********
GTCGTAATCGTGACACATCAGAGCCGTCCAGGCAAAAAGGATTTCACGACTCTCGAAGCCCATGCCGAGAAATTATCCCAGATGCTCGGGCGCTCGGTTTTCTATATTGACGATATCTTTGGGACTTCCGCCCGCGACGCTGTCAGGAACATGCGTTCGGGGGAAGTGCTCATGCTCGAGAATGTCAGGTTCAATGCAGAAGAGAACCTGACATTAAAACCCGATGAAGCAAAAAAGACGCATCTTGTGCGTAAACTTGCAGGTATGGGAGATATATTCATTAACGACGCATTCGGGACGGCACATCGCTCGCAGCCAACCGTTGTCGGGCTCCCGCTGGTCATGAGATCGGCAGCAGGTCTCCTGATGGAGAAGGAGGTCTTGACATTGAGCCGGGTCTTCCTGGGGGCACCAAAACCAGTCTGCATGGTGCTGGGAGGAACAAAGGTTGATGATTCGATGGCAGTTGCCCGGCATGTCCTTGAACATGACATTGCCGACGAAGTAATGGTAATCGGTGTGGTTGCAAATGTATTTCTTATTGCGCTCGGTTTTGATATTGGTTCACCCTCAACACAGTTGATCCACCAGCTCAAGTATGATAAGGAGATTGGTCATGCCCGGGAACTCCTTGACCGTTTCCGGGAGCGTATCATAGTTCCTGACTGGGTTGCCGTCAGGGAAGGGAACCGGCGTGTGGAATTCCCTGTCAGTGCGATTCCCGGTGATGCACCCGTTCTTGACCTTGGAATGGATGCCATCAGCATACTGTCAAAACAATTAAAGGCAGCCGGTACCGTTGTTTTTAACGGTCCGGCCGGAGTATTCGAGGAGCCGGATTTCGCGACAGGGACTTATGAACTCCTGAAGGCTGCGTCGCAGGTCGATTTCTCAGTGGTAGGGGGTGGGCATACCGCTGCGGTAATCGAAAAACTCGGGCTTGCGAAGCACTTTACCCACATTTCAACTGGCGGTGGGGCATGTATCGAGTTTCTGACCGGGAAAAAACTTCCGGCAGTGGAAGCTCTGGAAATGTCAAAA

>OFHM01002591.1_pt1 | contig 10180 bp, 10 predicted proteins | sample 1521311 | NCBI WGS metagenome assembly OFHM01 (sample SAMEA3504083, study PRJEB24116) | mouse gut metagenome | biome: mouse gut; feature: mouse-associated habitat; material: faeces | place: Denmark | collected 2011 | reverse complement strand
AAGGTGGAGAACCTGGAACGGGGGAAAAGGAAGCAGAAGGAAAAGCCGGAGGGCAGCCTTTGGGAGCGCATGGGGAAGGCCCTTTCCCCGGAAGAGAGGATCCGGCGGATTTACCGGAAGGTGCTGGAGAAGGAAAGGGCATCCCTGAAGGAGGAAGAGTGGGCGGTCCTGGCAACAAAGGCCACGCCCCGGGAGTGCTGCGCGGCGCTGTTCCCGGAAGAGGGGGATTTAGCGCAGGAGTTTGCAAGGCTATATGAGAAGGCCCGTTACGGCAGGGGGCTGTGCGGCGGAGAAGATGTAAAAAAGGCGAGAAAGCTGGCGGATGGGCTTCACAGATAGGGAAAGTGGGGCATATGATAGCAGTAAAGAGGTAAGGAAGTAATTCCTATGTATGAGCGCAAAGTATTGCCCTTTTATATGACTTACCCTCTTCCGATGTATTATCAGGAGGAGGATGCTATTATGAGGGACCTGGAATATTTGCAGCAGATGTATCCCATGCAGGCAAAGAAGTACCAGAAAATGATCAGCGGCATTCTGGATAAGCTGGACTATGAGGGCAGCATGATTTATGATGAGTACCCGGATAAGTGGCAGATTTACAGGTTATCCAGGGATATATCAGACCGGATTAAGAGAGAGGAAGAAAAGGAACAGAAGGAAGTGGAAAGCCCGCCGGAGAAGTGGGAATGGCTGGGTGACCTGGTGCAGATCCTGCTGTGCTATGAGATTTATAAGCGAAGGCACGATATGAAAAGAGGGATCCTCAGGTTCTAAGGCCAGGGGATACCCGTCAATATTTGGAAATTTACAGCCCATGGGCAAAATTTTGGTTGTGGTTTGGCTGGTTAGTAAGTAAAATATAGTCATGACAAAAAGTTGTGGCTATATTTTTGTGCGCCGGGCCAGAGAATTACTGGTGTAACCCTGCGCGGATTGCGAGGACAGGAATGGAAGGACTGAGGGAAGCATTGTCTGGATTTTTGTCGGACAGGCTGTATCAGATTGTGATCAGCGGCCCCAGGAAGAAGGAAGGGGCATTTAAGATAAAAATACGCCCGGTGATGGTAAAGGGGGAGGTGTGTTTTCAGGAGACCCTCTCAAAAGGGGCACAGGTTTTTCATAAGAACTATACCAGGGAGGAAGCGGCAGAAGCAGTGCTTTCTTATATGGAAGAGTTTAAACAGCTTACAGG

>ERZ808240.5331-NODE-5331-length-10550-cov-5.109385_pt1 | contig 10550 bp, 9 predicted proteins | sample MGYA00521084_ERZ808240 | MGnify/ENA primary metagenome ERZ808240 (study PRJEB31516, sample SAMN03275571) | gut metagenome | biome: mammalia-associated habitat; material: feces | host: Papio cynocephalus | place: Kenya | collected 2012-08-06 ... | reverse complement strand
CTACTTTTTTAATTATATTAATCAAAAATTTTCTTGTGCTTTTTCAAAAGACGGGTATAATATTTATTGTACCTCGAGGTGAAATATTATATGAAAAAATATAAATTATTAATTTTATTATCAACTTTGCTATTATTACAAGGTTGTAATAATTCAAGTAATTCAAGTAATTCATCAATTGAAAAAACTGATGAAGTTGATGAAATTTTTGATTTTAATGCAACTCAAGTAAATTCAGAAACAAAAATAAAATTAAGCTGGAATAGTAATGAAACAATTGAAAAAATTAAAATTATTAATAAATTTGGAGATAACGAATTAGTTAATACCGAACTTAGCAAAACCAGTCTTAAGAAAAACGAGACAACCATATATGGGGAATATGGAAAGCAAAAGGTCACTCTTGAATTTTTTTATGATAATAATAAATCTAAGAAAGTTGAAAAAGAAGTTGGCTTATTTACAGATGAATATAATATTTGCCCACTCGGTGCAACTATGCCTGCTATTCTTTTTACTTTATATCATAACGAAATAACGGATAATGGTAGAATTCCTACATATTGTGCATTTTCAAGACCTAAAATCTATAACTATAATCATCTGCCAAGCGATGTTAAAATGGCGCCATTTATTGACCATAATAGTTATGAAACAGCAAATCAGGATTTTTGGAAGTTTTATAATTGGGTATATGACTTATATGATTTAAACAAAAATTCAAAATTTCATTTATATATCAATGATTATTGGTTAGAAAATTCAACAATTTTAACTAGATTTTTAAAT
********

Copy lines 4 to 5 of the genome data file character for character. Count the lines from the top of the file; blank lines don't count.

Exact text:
>ERZ808240.5331-NODE-5331-length-10550-cov-5.109385_pt1 | contig 10550 bp, 9 predicted proteins | sample MGYA00521084_ERZ808240 | MGnify/ENA primary metagenome ERZ808240 (study PRJEB31516, sample SAMN03275571) | gut metagenome | biome: mammalia-associated habitat; material: feces | host: Papio cynocephalus | place: Kenya | collected 2012-08-06 ... | reverse complement strand
CTACTTTTTTAATTATATTAATCAAAAATTTTCTTGTGCTTTTTCAAAAGACGGGTATAATATTTATTGTACCTCGAGGTGAAATATTATATGAAAAAATATAAATTATTAATTTTATTATCAACTTTGCTATTATTACAAGGTTGTAATAATTCAAGTAATTCAAGTAATTCATCAATTGAAAAAACTGATGAAGTTGATGAAATTTTTGATTTTAATGCAACTCAAGTAAATTCAGAAACAAAAATAAAATTAAGCTGGAATAGTAATGAAACAATTGAAAAAATTAAAATTATTAATAAATTTGGAGATAACGAATTAGTTAATACCGAACTTAGCAAAACCAGTCTTAAGAAAAACGAGACAACCATATATGGGGAATATGGAAAGCAAAAGGTCACTCTTGAATTTTTTTATGATAATAATAAATCTAAGAAAGTTGAAAAAGAAGTTGGCTTATTTACAGATGAATATAATATTTGCCCACTCGGTGCAACTATGCCTGCTATTCTTTTTACTTTATATCATAACGAAATAACGGATAATGGTAGAATTCCTACATATTGTGCATTTTCAAGACCTAAAATCTATAACTATAATCATCTGCCAAGCGATGTTAAAATGGCGCCATTTATTGACCATAATAGTTATGAAACAGCAAATCAGGATTTTTGGAAGTTTTATAATTGGGTATATGACTTATATGATTTAAACAAAAATTCAAAATTTCATTTATATATCAATGATTATTGGTTAGAAAATTCAACAATTTTAACTAGATTTTTAAAT